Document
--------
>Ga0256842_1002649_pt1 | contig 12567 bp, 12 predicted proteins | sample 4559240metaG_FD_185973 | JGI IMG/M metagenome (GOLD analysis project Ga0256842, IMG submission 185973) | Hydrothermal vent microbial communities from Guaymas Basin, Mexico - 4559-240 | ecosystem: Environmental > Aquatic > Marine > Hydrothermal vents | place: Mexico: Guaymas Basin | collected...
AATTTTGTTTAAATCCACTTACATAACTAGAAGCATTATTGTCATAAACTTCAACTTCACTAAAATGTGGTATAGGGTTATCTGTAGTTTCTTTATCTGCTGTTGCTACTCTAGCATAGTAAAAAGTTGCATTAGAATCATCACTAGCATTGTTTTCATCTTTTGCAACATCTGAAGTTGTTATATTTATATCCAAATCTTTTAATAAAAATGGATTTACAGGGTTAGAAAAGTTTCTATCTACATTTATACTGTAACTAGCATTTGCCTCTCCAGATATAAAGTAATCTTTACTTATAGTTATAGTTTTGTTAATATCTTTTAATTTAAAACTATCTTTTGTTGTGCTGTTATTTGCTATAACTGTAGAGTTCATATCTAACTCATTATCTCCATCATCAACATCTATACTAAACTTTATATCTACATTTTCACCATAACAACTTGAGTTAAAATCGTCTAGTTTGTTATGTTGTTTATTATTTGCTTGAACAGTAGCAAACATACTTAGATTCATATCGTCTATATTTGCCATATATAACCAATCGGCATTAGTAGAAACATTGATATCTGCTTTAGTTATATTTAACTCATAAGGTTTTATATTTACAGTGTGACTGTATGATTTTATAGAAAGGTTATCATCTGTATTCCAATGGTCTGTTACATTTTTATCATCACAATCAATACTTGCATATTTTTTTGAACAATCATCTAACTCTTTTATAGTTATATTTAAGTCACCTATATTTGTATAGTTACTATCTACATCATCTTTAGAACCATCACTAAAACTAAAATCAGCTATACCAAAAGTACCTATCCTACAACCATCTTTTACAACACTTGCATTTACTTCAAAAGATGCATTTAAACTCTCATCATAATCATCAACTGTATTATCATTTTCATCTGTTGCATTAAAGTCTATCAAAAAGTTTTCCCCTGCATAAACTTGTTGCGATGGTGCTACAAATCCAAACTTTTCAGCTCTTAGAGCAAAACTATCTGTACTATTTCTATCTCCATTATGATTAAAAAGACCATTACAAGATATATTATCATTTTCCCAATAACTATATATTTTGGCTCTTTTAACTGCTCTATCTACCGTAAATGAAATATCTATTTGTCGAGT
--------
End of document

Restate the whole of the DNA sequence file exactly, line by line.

>Ga0256842_1002649_pt1 | contig 12567 bp, 12 predicted proteins | sample 4559240metaG_FD_185973 | JGI IMG/M metagenome (GOLD analysis project Ga0256842, IMG submission 185973) | Hydrothermal vent microbial communities from Guaymas Basin, Mexico - 4559-240 | ecosystem: Environmental > Aquatic > Marine > Hydrothermal vents | place: Mexico: Guaymas Basin | collected...
AATTTTGTTTAAATCCACTTACATAACTAGAAGCATTATTGTCATAAACTTCAACTTCACTAAAATGTGGTATAGGGTTATCTGTAGTTTCTTTATCTGCTGTTGCTACTCTAGCATAGTAAAAAGTTGCATTAGAATCATCACTAGCATTGTTTTCATCTTTTGCAACATCTGAAGTTGTTATATTTATATCCAAATCTTTTAATAAAAATGGATTTACAGGGTTAGAAAAGTTTCTATCTACATTTATACTGTAACTAGCATTTGCCTCTCCAGATATAAAGTAATCTTTACTTATAGTTATAGTTTTGTTAATATCTTTTAATTTAAAACTATCTTTTGTTGTGCTGTTATTTGCTATAACTGTAGAGTTCATATCTAACTCATTATCTCCATCATCAACATCTATACTAAACTTTATATCTACATTTTCACCATAACAACTTGAGTTAAAATCGTCTAGTTTGTTATGTTGTTTATTATTTGCTTGAACAGTAGCAAACATACTTAGATTCATATCGTCTATATTTGCCATATATAACCAATCGGCATTAGTAGAAACATTGATATCTGCTTTAGTTATATTTAACTCATAAGGTTTTATATTTACAGTGTGACTGTATGATTTTATAGAAAGGTTATCATCTGTATTCCAATGGTCTGTTACATTTTTATCATCACAATCAATACTTGCATATTTTTTTGAACAATCATCTAACTCTTTTATAGTTATATTTAAGTCACCTATATTTGTATAGTTACTATCTACATCATCTTTAGAACCATCACTAAAACTAAAATCAGCTATACCAAAAGTACCTATCCTACAACCATCTTTTACAACACTTGCATTTACTTCAAAAGATGCATTTAAACTCTCATCATAATCATCAACTGTATTATCATTTTCATCTGTTGCATTAAAGTCTATCAAAAAGTTTTCCCCTGCATAAACTTGTTGCGATGGTGCTACAAATCCAAACTTTTCAGCTCTTAGAGCAAAACTATCTGTACTATTTCTATCTCCATTATGATTAAAAAGACCATTACAAGATATATTATCATTTTCCCAATAACTATATATTTTGGCTCTTTTAACTGCTCTATCTACCGTAAATGAAATATCTATTTGTCGAGT